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Nature:observation of thermal effect in materials with atomic resolution by transmission electron microscope

With the miniaturization of electronic, thermoelectric and computer technologies to the nanometer level, engineers are facing the challenge of studying the basic properties of related materials. In many cases, the research object is too small to be observed with optical instruments.

A group of researchers from the University of California, Irvine, Massachusetts Institute of technology and other institutions have found a method to draw phonons (vibrations in the lattice) with atomic resolution by using cutting-edge electron microscopy and new technologies, so as to achieve a more in-depth understanding of heat transmission through quantum dots and design nanostructures in electronic components.

In order to study how phonons are scattered by defects and interfaces in crystals, researchers used vibrational electron energy loss spectroscopy in transmission electron microscopy to detect the dynamic behavior of phonons near SiGe single quantum dots. The equipment is located in the UCI campus of Irving Institute of materials. The results of this project were recently published in the journal Nature.

“We have developed a new technology to map phonon momentum with atomic resolution difference, which enables us to observe non-equilibrium phonons that only exist near the interface,” said Xiaoqing pan, co-author, Professor of UCI materials science and engineering and physics, Professor of Henry Samueli School of engineering and director of iMRI.”This work marks a major advance in this field because it is the first time that we can provide direct evidence that the interaction between diffuse and specular reflection depends largely on the specific atomic structure.”

According to Xiaoqing pan, at the atomic scale, heat is transmitted in solid materials, because when the heat is far away from the heat source, the atomic wave will shift from its equilibrium position. In crystals with ordered atomic structures, these waves are called phonons:wave packets of atomic displacement, which carry heat equal to their vibrational frequencies.

Using silicon and germanium alloys, the team was able to study the behavior of phonons in the disordered environment of quantum dots, at the interface between quantum dots and surrounding silicon, and around the dome shaped surface of quantum dot nanostructures.

“We found that SiGe alloy presents a structure with disordered components, which hinders the effective propagation of phonons,” Xiaoqing Pan said.”Since silicon atoms are closer to germanium atoms in their pure structures, the alloys stretch silicon atoms slightly. Due to this strain, the UCI team found that phonons in quantum dots are softening due to the strain and alloying effects designed in nanostructures.”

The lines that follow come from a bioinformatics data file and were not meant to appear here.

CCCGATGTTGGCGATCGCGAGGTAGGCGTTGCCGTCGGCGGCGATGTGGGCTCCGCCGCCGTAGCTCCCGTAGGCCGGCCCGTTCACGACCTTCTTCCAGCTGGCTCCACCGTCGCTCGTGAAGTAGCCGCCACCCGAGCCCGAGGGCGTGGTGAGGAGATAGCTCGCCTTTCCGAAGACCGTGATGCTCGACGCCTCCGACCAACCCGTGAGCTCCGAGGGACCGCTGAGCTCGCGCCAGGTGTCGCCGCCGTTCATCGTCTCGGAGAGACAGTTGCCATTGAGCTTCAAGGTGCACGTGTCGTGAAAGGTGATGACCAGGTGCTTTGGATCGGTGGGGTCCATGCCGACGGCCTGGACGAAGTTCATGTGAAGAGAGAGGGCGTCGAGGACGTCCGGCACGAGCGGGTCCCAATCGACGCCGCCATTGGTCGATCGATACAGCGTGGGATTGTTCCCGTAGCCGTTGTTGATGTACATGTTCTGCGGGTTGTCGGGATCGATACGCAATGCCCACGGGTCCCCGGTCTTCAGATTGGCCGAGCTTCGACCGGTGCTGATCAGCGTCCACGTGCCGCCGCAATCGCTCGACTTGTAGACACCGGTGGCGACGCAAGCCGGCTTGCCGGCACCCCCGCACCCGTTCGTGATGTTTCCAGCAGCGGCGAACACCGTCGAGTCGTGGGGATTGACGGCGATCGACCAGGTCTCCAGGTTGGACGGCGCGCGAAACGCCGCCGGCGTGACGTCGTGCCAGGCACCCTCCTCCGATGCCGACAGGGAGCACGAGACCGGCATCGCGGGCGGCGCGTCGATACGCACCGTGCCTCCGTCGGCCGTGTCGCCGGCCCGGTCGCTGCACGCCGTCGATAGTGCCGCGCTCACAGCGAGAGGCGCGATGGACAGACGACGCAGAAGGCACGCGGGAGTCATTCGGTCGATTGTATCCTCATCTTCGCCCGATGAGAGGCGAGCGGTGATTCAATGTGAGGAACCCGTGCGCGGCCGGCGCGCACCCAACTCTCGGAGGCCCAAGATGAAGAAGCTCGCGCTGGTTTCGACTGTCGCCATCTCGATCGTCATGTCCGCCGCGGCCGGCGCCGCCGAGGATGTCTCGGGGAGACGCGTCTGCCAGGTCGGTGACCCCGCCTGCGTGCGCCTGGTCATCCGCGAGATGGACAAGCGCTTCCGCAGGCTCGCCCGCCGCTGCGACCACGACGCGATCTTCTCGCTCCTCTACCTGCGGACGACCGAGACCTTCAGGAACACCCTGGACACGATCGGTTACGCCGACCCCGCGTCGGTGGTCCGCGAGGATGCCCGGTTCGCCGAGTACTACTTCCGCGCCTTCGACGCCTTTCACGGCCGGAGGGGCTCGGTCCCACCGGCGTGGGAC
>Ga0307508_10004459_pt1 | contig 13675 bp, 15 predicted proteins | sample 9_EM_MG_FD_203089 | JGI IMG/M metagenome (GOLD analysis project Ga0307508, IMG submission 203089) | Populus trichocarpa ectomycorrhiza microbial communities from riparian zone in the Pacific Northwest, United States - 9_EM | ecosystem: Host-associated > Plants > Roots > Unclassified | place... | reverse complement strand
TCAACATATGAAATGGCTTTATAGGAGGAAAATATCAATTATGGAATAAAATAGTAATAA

Xiaoqing pan added that the softened phonon energy is less, which means that each phonon carries less heat, thus reducing the thermal conductivity. Vibration softening is one of the many mechanisms that hinder heat flow in Thermoelectric equipment.

One of the main achievements of the project is the development of a new technology for mapping the direction of heat carriers in materials.”It’s similar to calculating how many phonons rise or fall, and then calculating the difference to prove their main propagation direction,” he said.”This technology enables us to map the reflection of phonons from the interface.”

Electronic engineers have successfully miniaturized the structures and components in electronic equipment to such an extent that they have now dropped to the order of one billionth of a meter, which is far less than the wavelength of visible light. Therefore, these structures are invisible to optical technology.

“The progress of Nano Engineering has exceeded the progress of electron microscopy and spectroscopy, but through this research, we are beginning to catch up,” said Chaitanya gadre, co-author and UCI graduate student of Xiaoqing Pan Group.

One area that may benefit from this research is thermoelectricity, a material system that converts heat energy into electricity.”Developers of thermoelectric technology strive to design materials that hinder heat transfer or promote charge flow, and atomic level knowledge of how to transfer heat through embedded solids, because they usually have faults, defects and defects, which will help this exploration,” said Ruqian Wu, co-author and professor of physics and astronomy at UCI.

“More than 70%of the energy generated by human activities is heat, so we must find a way to recycle it into a usable form, preferably electricity, to meet the growing energy demand of mankind.” Pan said.

Gang Chen, Professor of Mechanical Engineering Department of Massachusetts Institute of technology, participated in the research project funded by the office of basic energy science of the U.S. Department of energy and the National Science Foundation of the United States; Sheng Wei Lee, Professor, Department of materials science and engineering, National Central University of Taiwan, and xingxu Yan, postdoctoral researcher, materials science and engineering, UCI.

About the University of California, Irvine, UCI:founded in 1965, UCI is the youngest member of the prestigious American University Association, and is recognized by U.S. News & World Report ranks among the top 10 public universities in the United States. The campus has trained five Nobel Prize winners and is famous for its academic achievements, the earliest research, innovation and anteater mascot. Under the leadership of President Howard Gillman, UCI has more than 36000 students and provides 224 degree programs. It is located in one of the safest and most economically dynamic communities in the world. It is the second largest employer in Orange County. It contributes $7billion to the local economy and $8billion throughout the state every year.